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Himself before us trod the path of thorns; To pilgrims now his heart with pity turns. Know ye him well?
His hand, his hand
Will safely bring us to that Father-land.
JAMES HAMILTON, D. D.
"The righteous shall flourish like the palm tree."-Psa. xcii. 12.
THE Palm brings forth its best fruit in old age. The best dates are said to be gathered when it has reached a hundred years. So it is with eminent Christians: the older the better; the older the more beautiful; nay, the older the more useful; and, different from worldlings, the older the happier. The best Christians are those who improve to the end, who grow in grace and in the knowledge of Jesus Christ to the very close of life.
They loved him at first, but now they love him more. At first they were selfish, and only sought to escape from wrath; now they are jealous of the Saviour's honour, and long to be saved from sin. At first they only thought of the Priest; now they perceive the Priest upon a throne, and love not only the Saviour's cross, but the Saviour's yoke and the Saviour's laws. One Jesus is their King. And they grow in knowledge of themselves. The truth to
which they once assented becomes a deep-wrought experience. "In me, that is, in my flesh, dwelleth no good thing." And the discovery of this depravity, the knowledge how debased and worthless their nature has become, instead of making them morose and bitter towards their fellow-sharers in the fall, makes them lenient and considerate. They know themselves too well to expect perfection in their friends, and find brethren to whom they can stick close in the face of obvious failings; and even when they hear of awful wickedness, indignation is chastened by shame and self-consciousness. It is something of the old Reformer's feeling when he saw the malefactor led to prison :-"There, but for the grace of God, goes John Bradford." And they grow in wisdom. Long experience, and still more the secret of the Lord, dispassionate observation and heavenly-mindedness, have given them sagacity; and sometimes in homely adages, sometimes in direct and sober counsel, they deal forth that mellow wisdom. And they grow in spirituality. We have seen those aged pilgrims to whom earthly things at last grew insipid; they had no curiosity for the news of the day, and little taste for fresh and entertaining books. They stuck to God's testimonies, and you never went in to see them but the ample Bible lay
open on the table or the counterpane; and they could tell the portion which had been that morning's food or the meditation of the previous night. The word of God dwelt in them so richly that you could see they were becoming fit to dwell with God; for when a mind has become thoroughly scriptural it wants but another step to make it celestial. And the last harvest came, and the last gleanings of their precious words, and when next we went that way their place knew them no longer. They were flourishing in the courts of God's house on high, and we should sit under their shadow and be regaled by their goodness no more. But when we recollected how fair their Christian profession was, how beneficent and serviceable they had ever been, and remembered that their last days were their brightest, and their last fruits their fairest, we said over to ourselves, "The righteous shall flourish like the palm tree. Those that be planted in the house of the Lord shall flourish in the courts of our God. They shall bring forth fruit in old age; they shall be fat and flourishing; to show that the Lord is upright; he is my Rock, and there is no unrighteousness in him."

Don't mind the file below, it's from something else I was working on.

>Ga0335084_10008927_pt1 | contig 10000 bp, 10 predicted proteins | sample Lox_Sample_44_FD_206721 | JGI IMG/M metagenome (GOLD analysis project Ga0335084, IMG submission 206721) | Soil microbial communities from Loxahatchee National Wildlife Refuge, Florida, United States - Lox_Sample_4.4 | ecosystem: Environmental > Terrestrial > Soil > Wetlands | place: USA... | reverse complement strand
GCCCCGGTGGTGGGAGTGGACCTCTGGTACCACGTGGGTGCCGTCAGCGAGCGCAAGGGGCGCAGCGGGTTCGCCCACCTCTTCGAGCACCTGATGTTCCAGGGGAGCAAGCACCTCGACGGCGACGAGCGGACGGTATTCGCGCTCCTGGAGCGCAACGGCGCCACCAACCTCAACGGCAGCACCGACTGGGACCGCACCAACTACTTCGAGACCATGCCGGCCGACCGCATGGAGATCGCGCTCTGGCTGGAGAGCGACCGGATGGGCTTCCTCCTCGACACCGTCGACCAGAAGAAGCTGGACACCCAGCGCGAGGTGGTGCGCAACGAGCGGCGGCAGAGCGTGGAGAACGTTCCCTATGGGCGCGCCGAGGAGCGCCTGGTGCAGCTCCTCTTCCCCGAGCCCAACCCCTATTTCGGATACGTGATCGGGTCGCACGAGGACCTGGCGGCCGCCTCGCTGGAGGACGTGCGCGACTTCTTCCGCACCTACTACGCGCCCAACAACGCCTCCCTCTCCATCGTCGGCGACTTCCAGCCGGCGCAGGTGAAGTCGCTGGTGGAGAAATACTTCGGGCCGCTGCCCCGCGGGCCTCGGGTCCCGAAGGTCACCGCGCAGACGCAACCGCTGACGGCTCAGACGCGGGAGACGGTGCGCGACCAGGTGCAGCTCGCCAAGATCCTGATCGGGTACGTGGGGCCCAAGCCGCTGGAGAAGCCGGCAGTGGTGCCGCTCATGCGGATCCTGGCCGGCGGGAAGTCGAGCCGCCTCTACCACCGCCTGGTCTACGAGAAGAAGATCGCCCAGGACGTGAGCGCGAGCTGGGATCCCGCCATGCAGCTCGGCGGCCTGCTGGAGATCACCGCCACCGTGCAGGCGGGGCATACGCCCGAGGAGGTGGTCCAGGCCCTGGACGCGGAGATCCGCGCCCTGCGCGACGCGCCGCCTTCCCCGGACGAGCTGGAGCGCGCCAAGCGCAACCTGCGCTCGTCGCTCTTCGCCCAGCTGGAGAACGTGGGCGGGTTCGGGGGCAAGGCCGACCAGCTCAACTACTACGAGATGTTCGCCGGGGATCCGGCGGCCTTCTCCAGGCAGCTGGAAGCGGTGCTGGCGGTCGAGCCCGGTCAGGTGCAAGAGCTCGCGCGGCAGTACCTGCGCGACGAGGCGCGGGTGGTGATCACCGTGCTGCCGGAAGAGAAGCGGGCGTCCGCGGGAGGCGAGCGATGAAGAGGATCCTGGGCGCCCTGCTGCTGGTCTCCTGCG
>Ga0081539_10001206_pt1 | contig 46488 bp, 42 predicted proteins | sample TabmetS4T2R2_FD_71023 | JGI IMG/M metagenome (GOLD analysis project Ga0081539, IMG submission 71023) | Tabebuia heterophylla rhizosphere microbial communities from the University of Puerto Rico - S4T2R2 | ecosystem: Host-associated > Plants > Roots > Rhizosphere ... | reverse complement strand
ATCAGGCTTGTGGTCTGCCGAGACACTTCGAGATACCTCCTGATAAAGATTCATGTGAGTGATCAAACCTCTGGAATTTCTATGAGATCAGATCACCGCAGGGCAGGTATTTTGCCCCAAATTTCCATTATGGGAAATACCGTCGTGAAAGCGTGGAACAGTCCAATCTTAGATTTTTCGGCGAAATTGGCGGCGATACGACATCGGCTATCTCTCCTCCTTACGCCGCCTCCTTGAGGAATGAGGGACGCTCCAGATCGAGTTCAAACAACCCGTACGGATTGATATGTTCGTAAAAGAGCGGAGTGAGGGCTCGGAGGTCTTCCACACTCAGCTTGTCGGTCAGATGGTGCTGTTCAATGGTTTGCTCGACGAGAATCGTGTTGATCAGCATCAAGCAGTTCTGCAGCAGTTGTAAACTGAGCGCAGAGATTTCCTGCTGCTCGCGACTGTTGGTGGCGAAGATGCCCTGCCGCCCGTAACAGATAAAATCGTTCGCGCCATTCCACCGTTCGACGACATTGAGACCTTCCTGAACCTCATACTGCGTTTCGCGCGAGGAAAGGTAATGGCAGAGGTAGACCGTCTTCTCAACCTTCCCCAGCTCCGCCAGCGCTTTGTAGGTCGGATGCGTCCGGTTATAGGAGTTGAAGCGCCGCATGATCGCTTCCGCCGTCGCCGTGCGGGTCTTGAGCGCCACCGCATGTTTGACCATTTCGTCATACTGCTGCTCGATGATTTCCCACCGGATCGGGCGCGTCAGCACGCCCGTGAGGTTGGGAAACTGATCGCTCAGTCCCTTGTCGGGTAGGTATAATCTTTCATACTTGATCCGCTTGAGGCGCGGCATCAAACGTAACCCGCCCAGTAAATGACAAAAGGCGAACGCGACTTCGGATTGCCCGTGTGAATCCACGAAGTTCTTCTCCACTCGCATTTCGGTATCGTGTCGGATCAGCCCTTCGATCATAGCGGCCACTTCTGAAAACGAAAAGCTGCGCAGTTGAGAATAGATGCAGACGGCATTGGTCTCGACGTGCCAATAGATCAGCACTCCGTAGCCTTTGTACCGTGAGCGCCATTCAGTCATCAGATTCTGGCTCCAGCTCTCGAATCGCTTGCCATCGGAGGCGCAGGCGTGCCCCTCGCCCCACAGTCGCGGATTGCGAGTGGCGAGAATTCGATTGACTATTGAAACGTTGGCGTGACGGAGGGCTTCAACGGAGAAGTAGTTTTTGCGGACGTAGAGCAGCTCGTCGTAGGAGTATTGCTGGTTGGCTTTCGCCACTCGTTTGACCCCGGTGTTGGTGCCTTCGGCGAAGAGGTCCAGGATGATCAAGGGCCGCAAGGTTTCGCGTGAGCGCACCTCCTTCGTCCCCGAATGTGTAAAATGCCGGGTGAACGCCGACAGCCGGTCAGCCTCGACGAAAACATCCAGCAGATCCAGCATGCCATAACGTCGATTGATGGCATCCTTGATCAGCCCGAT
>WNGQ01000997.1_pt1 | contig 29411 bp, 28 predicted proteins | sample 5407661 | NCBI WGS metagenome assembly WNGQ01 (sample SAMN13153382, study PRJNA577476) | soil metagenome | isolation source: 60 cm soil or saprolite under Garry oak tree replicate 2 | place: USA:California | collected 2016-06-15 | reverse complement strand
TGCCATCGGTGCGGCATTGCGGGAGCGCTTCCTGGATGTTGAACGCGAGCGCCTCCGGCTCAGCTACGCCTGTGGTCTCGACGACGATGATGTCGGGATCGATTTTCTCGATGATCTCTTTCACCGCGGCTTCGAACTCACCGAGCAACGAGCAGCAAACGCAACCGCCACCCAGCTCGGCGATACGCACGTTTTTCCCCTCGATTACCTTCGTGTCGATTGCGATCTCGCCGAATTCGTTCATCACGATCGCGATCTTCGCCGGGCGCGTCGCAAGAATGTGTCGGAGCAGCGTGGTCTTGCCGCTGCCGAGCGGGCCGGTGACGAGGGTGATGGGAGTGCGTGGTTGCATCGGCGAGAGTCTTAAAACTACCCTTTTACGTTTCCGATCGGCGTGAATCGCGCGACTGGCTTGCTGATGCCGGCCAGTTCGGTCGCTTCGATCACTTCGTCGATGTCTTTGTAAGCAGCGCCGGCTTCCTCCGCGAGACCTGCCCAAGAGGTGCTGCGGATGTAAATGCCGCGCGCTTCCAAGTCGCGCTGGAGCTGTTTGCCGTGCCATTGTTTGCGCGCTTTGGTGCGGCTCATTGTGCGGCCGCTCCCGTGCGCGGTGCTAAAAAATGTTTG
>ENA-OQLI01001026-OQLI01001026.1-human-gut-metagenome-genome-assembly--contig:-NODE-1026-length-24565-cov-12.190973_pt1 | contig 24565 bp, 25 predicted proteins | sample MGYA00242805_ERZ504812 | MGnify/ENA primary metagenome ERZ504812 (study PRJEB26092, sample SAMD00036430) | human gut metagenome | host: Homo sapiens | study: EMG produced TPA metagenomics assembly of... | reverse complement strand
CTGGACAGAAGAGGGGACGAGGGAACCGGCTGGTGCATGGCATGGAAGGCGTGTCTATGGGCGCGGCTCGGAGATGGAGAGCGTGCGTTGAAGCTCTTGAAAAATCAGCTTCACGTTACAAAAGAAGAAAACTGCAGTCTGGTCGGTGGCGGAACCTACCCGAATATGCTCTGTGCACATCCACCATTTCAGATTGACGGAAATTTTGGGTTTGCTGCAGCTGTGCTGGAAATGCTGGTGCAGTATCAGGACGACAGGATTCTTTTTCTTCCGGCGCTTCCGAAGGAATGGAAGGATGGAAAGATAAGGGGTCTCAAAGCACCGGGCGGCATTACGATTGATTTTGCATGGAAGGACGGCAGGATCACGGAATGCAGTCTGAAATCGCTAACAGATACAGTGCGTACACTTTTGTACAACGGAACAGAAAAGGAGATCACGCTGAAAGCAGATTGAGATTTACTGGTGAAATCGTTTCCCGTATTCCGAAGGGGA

Dear Christian reader, when your own ear cannot hear it, may this be your eulogy: when your own eye cannot read it, may this be your epitaph. In the
meanwhile, for the sake of that Saviour who is dishonoured by proud and selfish and unlovely disciples, do you strive and pray for consistency. And for your own soul's sake, which is dulled by defective views, and depressed by each besetting sin, do you seek a serene and lofty faith-do you covet earnestly a blameless conversation. Let your triumphs over self, and your high-hearted zeal for the Saviour, let the largeness of your spirit and your heavenly elevation, let the exuberance of your goodness and the multitude of its special acts, let the fulness of your affections and the freshness of your feelings, and the abundance of your beneficence, make the Christian manifest and unmistakable. Let your happy piety be the far-eyed signal announcing an oasis in the desert, and pray that your church or congregation may become to weary pilgrims another Elim, where when they came they found "twelve wells of water, and threescore and ten palm trees."